In 2009, the North Carolina legislature passed Senate Bill (SB) 974, which governed the requirements surrounding debt collection and asset buying in the state. At the time (and still), many in the industry viewed this bill as highly restrictive. For instance, the law broadened the definition of collection agencies and debt collectors, increased civil penalties (minimum of $500, max of $4000 per violation), and restricted the ability of collectors and debt buyers to file suit against a consumer. While some of this is in accord with industry standards, there was no doubt that 2009 signaled a change in the way collection agencies operated within North Carolina.
All of that is about to change, pending the outcome of another Senate Bill (SB 511), which was first filed in March 2015, and has since passed through some Senate committees. As with most bills, there is opposition and support from different groups. Some consumer protection groups in North Carolina argue that the bill makes it too easy for a debt buyer to file suit against a consumer, but there is still a significant amount of documentation required in the proposed legislation. For example, the following are still requirements to bring a lawsuit:
The original account number, original creditor, the total amount claimed, an itemization of post charge‑off payments or credits (where applicable), the charge‑off balance (or an explanation of how the balance was calculated), an itemization of post charge-off fees if applicable, the date of last payment, and the amount of post charge-off interest claimed (and why).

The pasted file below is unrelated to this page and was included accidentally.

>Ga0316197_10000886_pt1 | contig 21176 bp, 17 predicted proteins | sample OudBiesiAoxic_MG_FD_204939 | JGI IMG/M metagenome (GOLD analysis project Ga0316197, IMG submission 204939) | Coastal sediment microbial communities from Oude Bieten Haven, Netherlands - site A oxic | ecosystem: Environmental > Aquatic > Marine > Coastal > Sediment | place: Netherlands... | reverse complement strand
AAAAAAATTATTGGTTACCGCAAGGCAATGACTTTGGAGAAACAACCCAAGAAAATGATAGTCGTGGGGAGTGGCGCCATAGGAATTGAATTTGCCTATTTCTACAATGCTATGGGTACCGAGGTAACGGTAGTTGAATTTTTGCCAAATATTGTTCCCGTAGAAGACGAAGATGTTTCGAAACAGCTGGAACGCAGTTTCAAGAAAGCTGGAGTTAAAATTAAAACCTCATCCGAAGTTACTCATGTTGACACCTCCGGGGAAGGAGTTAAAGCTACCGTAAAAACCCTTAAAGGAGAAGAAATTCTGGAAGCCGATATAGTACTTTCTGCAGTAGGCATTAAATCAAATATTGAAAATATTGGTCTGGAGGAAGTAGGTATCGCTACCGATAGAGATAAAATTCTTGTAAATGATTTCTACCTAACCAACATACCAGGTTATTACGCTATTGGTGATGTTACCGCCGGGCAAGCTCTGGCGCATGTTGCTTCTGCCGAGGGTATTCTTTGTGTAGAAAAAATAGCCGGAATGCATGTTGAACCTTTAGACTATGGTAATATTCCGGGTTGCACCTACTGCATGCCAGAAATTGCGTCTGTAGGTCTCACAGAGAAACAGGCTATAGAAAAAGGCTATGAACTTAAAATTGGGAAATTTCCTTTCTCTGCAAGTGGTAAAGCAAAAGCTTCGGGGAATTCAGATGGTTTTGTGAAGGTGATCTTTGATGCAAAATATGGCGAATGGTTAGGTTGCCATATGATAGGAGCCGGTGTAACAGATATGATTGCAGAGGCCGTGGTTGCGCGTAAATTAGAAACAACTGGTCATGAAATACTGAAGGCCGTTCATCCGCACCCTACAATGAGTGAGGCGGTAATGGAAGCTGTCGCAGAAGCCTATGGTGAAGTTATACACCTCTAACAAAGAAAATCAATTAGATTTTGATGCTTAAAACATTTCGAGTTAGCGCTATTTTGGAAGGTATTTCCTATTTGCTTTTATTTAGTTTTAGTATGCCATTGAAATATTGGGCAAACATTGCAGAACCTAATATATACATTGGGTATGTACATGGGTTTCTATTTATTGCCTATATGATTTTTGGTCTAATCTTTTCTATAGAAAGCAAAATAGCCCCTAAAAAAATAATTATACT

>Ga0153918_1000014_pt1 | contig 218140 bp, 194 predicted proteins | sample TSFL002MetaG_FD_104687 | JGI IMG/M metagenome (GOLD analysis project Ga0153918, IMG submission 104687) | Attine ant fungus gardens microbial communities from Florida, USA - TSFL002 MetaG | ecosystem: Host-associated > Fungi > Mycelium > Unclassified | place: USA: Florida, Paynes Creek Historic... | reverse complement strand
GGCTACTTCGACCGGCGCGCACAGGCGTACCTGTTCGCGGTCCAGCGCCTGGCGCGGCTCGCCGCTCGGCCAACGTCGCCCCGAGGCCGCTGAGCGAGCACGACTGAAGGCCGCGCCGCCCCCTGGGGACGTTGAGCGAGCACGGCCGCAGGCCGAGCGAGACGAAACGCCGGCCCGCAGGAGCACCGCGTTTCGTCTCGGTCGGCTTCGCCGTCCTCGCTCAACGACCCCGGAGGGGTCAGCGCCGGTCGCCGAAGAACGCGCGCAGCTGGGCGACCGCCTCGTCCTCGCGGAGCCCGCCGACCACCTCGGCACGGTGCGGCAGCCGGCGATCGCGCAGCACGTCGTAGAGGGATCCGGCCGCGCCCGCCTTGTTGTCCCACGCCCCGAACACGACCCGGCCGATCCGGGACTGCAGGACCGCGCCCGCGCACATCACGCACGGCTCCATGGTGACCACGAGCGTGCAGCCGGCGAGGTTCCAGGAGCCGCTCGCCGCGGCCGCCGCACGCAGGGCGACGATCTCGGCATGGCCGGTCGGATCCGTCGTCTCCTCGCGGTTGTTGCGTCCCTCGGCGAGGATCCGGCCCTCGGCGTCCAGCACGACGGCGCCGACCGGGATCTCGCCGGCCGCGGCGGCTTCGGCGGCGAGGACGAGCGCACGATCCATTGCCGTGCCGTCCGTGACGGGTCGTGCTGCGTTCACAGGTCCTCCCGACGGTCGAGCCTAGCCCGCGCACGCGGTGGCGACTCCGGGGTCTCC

As you can see, SB 511 does not give carte blanche authority for suits to be filed. There will still be restrictions on time-barred lawsuits (standard to the accounts receivable industry). One important change from the previous law, however, is that debt collectors can continue to contact a debtor even if they can no longer file suit due to statutes of limitations. According to the 2009 law, a debt buyer (or collection agency on behalf of a debt buyer) could not even send letters or phone calls in pursuit of a debt if it was time-barred.
SB 511 thankfully addresses this issue in a more favorable light. Basically, the following statement must be included if the debt is not past the date of obsolescence (text taken directly from SB 511):
- "The law limits how long you can be sued on a debt. Because of the age of your debt, we will not sue you for it. If you do not pay the debt, [insert name of debt buyer] may [continue to] report it to the credit reporting agencies as unpaid for as long as the law permits this reporting."
If the debt IS past the date of obsolescence, the following must be included in written communication with the debtor:
- "The law limits how long you can be sued on a debt. Because of the age of your debt, we will not sue you for it, and we will not report it to any credit reporting agency."
It remains to be seen whether SB 511 gets passed. Before it becomes law, it must pass the full Senate, the House, and potentially be signed by the governor. We’ll be sure to keep you updated! To read more about debt collectors and compliance, check out our FAQ and compliance pages!